By Vic Hargrave
In a recent article on the security website The Registry, it was reported that Facebook has leaked access to thousands of users’ personal information through a bug that overrides their privacy settings. The leaks involved exposing tokens that act as a set of extra keys that enables advertisers and other third parties to access user accounts.
Although the bug has been fixed, existing keys that have been leaked are still viable unless users change their Facebook passwords. So Facebook users out there, change your passwords now if you haven’t done so already.
While you are at it, make sure you choose good passwords, in other words passwords that are hard to guess.
If you have several Internet accounts it’s also advisable to use different passwords for each of them. This decreases the likelihood that hackers can easily login to several accounts if they are able to guess one of your passwords.
This advice is all well and good, but somewhat difficult to put into practice. How do you choose good passwords, particularly if you are changing them on a regular basis?
Choosing Good Passwords
Microsoft posted an article which offers some easy to follow guidelines for choosing passwords. In a nutshell, the article states that a strong password has these characteristics:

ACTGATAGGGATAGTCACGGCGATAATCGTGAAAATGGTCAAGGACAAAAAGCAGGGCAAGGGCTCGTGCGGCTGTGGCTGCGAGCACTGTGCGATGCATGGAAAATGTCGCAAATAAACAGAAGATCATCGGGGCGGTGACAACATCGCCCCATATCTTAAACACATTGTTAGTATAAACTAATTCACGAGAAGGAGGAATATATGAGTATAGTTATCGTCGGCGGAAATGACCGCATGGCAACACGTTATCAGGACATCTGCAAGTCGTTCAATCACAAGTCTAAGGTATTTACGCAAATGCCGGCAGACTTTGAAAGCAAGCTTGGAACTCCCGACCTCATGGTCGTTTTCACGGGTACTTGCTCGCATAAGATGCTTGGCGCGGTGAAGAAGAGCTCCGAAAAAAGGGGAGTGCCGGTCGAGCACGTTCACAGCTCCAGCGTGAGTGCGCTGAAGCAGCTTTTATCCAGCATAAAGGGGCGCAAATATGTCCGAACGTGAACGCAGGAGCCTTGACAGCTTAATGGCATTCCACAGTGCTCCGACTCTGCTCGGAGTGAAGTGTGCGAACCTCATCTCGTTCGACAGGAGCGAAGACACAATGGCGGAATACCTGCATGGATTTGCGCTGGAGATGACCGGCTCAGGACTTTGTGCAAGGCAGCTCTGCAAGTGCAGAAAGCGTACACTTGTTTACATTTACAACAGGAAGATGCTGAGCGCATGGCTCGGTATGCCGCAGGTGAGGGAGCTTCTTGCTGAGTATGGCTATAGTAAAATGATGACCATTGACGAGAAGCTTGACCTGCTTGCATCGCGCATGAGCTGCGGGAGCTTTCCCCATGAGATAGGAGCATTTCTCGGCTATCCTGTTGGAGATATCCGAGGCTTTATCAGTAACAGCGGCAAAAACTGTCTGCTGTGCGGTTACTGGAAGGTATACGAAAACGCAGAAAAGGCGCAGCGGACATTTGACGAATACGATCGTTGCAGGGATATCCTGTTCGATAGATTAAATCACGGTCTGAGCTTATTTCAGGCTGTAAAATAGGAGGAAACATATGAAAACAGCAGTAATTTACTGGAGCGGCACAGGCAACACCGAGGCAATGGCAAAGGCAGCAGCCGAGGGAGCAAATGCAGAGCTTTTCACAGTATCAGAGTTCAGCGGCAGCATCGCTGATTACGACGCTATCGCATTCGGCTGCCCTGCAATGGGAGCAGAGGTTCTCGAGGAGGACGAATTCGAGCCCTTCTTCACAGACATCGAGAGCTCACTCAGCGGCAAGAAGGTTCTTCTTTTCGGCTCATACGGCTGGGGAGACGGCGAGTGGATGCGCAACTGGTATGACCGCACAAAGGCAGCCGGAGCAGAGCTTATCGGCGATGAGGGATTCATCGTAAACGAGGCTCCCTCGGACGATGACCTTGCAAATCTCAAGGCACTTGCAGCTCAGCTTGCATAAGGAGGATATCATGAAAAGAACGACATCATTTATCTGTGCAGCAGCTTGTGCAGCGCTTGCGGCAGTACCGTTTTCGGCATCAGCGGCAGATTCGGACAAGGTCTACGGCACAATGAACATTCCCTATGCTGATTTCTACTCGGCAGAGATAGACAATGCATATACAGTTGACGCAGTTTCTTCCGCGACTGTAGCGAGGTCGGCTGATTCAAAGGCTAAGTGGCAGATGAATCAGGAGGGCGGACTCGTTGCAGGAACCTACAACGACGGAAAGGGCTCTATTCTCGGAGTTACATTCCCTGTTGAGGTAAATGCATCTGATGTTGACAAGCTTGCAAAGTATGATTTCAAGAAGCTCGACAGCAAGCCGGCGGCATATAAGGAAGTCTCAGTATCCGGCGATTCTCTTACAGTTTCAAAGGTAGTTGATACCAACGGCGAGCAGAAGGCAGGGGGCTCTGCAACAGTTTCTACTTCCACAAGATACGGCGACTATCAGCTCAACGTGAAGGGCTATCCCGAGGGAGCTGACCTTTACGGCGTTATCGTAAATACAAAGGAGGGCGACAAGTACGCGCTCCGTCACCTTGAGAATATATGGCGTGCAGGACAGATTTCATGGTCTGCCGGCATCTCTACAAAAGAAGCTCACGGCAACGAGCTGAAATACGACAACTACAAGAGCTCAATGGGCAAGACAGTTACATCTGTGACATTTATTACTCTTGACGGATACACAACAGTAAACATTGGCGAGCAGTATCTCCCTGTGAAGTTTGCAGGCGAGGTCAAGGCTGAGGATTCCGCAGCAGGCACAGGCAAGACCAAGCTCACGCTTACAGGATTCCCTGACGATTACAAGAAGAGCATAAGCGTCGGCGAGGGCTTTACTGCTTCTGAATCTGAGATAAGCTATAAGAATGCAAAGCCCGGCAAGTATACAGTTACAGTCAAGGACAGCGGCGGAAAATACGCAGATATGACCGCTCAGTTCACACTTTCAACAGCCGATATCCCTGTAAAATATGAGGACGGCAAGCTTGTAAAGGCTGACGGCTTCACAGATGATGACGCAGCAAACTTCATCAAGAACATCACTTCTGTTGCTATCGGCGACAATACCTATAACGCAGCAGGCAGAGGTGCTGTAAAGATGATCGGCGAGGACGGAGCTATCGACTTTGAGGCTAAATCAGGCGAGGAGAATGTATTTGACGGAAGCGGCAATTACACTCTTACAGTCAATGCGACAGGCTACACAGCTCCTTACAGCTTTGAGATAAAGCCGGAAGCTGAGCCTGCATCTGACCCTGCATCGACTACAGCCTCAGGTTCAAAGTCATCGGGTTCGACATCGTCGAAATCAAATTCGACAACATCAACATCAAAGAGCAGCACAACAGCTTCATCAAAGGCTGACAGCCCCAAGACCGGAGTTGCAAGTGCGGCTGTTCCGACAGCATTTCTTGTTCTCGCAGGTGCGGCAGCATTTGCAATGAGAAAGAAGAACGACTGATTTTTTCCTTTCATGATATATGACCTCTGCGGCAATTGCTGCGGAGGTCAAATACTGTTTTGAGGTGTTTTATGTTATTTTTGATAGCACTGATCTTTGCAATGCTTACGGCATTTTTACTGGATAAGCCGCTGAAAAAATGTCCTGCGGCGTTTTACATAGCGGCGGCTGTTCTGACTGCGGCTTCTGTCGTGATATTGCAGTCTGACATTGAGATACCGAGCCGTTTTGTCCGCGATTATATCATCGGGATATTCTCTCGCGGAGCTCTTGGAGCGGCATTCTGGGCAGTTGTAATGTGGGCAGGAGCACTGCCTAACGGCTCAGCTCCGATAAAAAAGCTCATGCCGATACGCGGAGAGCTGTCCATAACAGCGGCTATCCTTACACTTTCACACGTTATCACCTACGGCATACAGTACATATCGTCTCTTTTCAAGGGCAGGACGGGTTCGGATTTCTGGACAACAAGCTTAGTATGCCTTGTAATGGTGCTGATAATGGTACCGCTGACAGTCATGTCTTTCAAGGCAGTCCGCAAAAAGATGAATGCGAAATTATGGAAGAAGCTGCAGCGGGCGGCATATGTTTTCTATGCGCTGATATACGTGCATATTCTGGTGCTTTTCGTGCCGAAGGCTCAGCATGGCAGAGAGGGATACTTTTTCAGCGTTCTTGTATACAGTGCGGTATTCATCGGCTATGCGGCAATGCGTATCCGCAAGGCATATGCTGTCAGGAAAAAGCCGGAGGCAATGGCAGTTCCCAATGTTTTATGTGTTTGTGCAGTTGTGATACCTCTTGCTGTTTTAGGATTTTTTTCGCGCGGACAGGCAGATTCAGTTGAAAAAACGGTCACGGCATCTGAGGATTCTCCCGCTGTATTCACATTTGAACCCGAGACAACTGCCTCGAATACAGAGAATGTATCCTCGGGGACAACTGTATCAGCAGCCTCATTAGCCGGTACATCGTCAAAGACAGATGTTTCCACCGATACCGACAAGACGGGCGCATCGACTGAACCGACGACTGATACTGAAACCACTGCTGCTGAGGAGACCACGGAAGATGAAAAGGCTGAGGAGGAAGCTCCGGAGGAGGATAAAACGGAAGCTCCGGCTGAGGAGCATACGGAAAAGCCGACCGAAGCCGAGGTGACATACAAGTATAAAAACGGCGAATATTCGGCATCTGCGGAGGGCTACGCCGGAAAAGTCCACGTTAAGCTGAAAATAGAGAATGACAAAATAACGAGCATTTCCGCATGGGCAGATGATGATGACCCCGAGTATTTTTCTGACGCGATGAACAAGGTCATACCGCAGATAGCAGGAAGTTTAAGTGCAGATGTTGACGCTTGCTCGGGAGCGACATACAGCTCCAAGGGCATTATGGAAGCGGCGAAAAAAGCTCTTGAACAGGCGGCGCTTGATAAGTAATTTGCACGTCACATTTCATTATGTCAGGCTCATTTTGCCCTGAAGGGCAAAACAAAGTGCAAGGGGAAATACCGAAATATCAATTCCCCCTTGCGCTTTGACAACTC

- Is long and has letters, punctuation, symbols, and numbers.
- Contains at least 14 characters or more.
- Uses a variety of characters.
- Uses the entire keyboard, not just the letters and characters used or seen most often.
When in doubt about your password selection, Microsoft provides a link in this article to a secure password checker, you can use to try different passwords to verify their strength.
Use Password Recovery Offered By Your Service Provider
Following the practices discussed in this article minimizes the chances of your Internet accounts being hacked and stolen. But no solution is perfect.
In the event that your account is stolen or you just lose your passwords, remember that most service providers offer users a way to recover their passwords. I wrote a blog recently about just such a situation with Facebook.
Last But Not Least…Remember https
Password theft can still happen if you surf the Internet over insecure networks. Most networks transmit information “in the clear” which means that data travels over the network unencrypted. Make sure that when you do business over the web that the sites you go to use HTTPS, a secure web protocol.
You can tell when a site does do this if there is an “https” in the URL. Also check out the Looking to Buy a Panda the Hat? Article on Fearless Web for more tips on secure web network communication.